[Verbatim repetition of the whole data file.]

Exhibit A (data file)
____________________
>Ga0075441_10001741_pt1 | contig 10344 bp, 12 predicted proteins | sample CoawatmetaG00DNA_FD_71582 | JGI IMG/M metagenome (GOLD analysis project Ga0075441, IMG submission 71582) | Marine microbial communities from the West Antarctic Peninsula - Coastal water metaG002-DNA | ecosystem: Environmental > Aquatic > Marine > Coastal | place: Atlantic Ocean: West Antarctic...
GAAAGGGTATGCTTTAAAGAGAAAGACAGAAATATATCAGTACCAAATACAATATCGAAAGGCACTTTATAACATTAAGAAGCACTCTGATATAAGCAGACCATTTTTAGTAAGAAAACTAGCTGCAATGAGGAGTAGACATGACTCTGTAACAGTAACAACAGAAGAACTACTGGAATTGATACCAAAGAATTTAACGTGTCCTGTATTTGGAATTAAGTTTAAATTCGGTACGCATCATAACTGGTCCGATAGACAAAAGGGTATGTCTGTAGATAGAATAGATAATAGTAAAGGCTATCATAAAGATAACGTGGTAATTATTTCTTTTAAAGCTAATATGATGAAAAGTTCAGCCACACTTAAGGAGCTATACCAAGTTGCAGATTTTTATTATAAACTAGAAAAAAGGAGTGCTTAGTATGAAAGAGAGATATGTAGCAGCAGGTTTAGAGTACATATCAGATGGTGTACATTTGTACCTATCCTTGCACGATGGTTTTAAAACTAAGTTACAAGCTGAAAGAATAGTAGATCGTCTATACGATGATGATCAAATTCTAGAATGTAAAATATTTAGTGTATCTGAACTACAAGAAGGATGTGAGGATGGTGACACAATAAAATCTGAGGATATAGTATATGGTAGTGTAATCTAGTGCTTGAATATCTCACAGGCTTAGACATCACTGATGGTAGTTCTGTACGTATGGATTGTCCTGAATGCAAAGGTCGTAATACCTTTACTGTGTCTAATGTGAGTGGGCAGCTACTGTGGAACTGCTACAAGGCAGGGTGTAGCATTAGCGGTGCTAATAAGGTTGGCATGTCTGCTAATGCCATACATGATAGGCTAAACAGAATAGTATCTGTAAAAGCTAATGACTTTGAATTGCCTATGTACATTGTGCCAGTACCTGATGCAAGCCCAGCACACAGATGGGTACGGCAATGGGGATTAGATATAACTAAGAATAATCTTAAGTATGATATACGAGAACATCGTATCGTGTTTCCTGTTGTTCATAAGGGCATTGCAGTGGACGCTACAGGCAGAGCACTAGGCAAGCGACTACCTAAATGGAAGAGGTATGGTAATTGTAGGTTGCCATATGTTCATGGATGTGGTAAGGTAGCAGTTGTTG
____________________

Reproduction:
>Ga0075441_10001741_pt1 | contig 10344 bp, 12 predicted proteins | sample CoawatmetaG00DNA_FD_71582 | JGI IMG/M metagenome (GOLD analysis project Ga0075441, IMG submission 71582) | Marine microbial communities from the West Antarctic Peninsula - Coastal water metaG002-DNA | ecosystem: Environmental > Aquatic > Marine > Coastal | place: Atlantic Ocean: West Antarctic...
GAAAGGGTATGCTTTAAAGAGAAAGACAGAAATATATCAGTACCAAATACAATATCGAAAGGCACTTTATAACATTAAGAAGCACTCTGATATAAGCAGACCATTTTTAGTAAGAAAACTAGCTGCAATGAGGAGTAGACATGACTCTGTAACAGTAACAACAGAAGAACTACTGGAATTGATACCAAAGAATTTAACGTGTCCTGTATTTGGAATTAAGTTTAAATTCGGTACGCATCATAACTGGTCCGATAGACAAAAGGGTATGTCTGTAGATAGAATAGATAATAGTAAAGGCTATCATAAAGATAACGTGGTAATTATTTCTTTTAAAGCTAATATGATGAAAAGTTCAGCCACACTTAAGGAGCTATACCAAGTTGCAGATTTTTATTATAAACTAGAAAAAAGGAGTGCTTAGTATGAAAGAGAGATATGTAGCAGCAGGTTTAGAGTACATATCAGATGGTGTACATTTGTACCTATCCTTGCACGATGGTTTTAAAACTAAGTTACAAGCTGAAAGAATAGTAGATCGTCTATACGATGATGATCAAATTCTAGAATGTAAAATATTTAGTGTATCTGAACTACAAGAAGGATGTGAGGATGGTGACACAATAAAATCTGAGGATATAGTATATGGTAGTGTAATCTAGTGCTTGAATATCTCACAGGCTTAGACATCACTGATGGTAGTTCTGTACGTATGGATTGTCCTGAATGCAAAGGTCGTAATACCTTTACTGTGTCTAATGTGAGTGGGCAGCTACTGTGGAACTGCTACAAGGCAGGGTGTAGCATTAGCGGTGCTAATAAGGTTGGCATGTCTGCTAATGCCATACATGATAGGCTAAACAGAATAGTATCTGTAAAAGCTAATGACTTTGAATTGCCTATGTACATTGTGCCAGTACCTGATGCAAGCCCAGCACACAGATGGGTACGGCAATGGGGATTAGATATAACTAAGAATAATCTTAAGTATGATATACGAGAACATCGTATCGTGTTTCCTGTTGTTCATAAGGGCATTGCAGTGGACGCTACAGGCAGAGCACTAGGCAAGCGACTACCTAAATGGAAGAGGTATGGTAATTGTAGGTTGCCATATGTTCATGGATGTGGTAAGGTAGCAGTTGTTG